TitleReview article: lactose intolerance in clinical practice–myths and realities.
Publication TypeJournal Article
Year of Publication2008
AuthorsLomer, MCE, Parkes, GC, Sanderson, JD
JournalAlimentary pharmacology & therapeutics
Volume27
Pagination93–103
Date Publishedjan
ISSN1365-2036 (Electronic)
KeywordsAdult, adverse effects, Animals, Breath Tests, Child, Dairy Products, diagnosis, DIET therapy, etiology, Female, Genetic Variation, genetics, Humans, Infant, Intestine, irritable bowel syndrome, Lactase, lactose intolerance, Metabolism, microbiology, Newborn, Pregnancy, Small
Abstract

BACKGROUND: Approximately 70% of the world population has hypolactasia, which often remains undiagnosed and has the potential to cause some morbidity. However, not everyone has lactose intolerance, as several nutritional and genetic factors influence tolerance. AIMS: To review current clinical practice and identify published literature on the management of lactose intolerance. METHODS: PubMed was searched using the terms lactose, lactase and diet to find original research and reviews. Relevant articles and clinical experience provided the basis for this review. RESULTS: Lactose is found only in mammalian milk and is hydrolysed by lactase in the small intestine. The lactase gene has recently been identified. 'Wild-type' is characterized by lactase nonpersistence, often leading to lactose intolerance. Two genetic polymorphisms responsible for persistence have been identified, with their distribution concentrated in north Europeans. Symptoms of lactose intolerance include abdominal pain, bloating, flatulence and diarrhoea. Diagnosis is most commonly by the lactose hydrogen breath test. However, most people with hypolactasia, if given appropriate advice, can tolerate some lactose-containing foods without symptoms. CONCLUSION: In clinical practice, some people with lactose intolerance can consume milk and dairy foods without developing symptoms, whereas others will need lactose restriction.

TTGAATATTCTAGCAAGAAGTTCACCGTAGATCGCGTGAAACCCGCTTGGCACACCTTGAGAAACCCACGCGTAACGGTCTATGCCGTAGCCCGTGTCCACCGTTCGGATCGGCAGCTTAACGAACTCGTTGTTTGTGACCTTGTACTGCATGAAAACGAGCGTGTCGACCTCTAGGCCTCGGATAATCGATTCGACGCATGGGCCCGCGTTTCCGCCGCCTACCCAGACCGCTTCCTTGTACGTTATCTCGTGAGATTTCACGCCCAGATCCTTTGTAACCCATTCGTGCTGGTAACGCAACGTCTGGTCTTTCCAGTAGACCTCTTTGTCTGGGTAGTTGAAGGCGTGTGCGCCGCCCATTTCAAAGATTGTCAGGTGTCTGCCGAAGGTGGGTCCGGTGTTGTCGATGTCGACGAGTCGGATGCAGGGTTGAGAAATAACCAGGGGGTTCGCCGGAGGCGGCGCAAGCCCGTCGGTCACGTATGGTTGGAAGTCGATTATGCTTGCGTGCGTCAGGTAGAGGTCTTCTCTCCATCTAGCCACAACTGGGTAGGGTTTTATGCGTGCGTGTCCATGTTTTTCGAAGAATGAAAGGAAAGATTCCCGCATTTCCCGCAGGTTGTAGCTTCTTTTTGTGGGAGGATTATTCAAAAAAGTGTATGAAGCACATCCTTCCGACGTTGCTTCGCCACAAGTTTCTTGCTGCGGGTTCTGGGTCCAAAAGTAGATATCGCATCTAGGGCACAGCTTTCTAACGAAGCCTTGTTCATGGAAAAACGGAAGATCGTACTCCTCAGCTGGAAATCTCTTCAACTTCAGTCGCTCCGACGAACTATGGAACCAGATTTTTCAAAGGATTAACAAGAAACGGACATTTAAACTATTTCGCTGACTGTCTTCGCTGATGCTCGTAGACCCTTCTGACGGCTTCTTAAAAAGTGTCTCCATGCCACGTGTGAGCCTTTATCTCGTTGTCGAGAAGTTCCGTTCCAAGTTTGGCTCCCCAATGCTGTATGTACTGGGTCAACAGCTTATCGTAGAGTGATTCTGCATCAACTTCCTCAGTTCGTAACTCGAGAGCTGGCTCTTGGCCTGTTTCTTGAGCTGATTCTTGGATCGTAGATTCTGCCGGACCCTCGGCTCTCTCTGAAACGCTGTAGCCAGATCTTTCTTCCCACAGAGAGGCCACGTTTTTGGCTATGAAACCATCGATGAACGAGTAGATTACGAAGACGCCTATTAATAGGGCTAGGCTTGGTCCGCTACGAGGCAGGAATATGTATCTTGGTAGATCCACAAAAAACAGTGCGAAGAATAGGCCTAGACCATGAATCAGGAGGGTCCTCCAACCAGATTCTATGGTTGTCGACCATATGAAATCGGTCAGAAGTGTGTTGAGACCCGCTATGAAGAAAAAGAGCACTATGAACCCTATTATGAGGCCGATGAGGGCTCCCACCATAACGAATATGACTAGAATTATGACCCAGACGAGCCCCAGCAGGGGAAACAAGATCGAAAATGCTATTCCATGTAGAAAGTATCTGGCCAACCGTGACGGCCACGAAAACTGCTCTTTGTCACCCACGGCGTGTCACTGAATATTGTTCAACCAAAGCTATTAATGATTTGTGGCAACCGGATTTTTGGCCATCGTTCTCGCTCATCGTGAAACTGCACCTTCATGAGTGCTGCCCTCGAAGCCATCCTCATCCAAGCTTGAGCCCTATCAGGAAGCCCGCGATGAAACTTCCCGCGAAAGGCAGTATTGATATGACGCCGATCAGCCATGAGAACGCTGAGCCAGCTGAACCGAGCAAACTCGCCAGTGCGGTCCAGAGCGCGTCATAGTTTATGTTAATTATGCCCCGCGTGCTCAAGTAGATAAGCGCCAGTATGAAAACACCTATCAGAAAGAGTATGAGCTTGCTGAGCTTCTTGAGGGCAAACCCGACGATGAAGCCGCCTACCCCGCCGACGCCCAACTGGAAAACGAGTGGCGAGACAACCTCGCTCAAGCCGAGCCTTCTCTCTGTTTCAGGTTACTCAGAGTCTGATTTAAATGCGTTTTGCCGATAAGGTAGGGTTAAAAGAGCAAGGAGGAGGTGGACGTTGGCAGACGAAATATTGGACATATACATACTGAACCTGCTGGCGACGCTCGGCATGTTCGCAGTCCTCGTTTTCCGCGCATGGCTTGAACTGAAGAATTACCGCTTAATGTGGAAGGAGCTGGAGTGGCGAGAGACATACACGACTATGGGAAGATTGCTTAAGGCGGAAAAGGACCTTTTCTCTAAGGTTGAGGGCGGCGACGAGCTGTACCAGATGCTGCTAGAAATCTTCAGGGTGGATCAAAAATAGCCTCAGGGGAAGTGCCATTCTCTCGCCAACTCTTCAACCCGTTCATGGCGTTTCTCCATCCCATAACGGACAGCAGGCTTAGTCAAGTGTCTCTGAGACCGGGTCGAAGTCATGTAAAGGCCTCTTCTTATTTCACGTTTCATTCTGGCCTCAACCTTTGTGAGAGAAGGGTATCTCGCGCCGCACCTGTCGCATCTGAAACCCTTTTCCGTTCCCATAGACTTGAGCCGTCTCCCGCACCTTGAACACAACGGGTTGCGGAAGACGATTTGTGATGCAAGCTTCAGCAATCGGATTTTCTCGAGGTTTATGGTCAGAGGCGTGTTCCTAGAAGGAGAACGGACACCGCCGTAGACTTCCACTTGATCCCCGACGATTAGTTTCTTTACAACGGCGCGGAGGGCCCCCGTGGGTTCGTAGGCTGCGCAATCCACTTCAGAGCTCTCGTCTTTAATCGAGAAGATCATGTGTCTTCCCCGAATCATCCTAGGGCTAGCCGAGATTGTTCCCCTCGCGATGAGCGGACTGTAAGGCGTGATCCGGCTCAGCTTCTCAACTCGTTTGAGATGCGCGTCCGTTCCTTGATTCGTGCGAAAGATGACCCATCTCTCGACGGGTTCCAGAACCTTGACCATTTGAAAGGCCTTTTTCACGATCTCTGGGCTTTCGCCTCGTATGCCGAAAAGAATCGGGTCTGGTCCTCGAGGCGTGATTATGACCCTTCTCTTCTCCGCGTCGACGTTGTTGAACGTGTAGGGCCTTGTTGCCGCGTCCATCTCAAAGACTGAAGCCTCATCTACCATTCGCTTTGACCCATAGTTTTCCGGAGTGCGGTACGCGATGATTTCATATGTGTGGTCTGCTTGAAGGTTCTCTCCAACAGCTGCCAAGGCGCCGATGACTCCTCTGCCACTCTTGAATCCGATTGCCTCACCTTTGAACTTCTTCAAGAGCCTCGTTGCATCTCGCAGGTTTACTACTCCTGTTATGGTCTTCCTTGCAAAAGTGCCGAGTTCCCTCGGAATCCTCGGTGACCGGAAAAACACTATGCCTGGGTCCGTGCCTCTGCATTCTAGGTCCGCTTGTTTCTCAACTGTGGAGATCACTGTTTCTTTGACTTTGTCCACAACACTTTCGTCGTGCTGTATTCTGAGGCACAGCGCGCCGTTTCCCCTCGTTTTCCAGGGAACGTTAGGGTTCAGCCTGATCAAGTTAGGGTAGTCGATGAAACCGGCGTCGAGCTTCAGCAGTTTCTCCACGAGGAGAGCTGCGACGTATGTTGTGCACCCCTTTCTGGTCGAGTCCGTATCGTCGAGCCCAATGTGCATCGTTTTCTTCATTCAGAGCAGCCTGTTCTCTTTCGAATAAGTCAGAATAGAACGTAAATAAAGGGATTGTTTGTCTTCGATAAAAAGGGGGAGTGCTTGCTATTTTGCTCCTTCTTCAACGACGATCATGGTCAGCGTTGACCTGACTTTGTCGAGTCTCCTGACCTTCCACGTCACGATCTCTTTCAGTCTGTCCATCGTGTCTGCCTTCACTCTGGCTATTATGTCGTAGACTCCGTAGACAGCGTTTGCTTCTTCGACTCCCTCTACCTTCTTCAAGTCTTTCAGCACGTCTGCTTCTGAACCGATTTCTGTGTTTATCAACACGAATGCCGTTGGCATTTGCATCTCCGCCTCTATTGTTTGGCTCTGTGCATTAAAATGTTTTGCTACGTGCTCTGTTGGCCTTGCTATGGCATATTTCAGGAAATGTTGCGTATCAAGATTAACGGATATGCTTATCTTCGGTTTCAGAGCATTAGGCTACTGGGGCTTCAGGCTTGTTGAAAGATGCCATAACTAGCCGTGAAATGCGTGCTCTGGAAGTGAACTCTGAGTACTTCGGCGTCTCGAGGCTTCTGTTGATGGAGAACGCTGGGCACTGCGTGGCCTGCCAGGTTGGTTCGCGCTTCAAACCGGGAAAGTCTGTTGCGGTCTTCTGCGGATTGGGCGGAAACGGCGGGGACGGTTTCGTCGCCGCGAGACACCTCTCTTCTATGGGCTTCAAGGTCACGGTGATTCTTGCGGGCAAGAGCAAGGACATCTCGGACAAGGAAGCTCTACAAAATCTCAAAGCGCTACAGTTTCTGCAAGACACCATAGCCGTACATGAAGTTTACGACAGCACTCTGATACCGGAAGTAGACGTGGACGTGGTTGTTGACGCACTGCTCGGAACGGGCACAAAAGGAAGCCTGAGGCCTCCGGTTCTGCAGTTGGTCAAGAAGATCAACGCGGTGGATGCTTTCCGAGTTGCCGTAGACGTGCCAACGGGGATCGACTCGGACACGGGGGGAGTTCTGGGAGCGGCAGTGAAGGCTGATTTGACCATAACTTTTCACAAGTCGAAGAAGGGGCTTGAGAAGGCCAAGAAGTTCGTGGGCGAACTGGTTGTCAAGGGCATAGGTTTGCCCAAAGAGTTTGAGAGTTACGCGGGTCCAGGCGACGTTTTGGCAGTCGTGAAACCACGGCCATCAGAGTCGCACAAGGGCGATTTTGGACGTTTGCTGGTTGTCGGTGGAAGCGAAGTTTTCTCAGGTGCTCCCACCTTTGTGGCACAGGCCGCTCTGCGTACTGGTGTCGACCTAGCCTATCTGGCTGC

DOI10.1111/j.1365-2036.2007.03557.x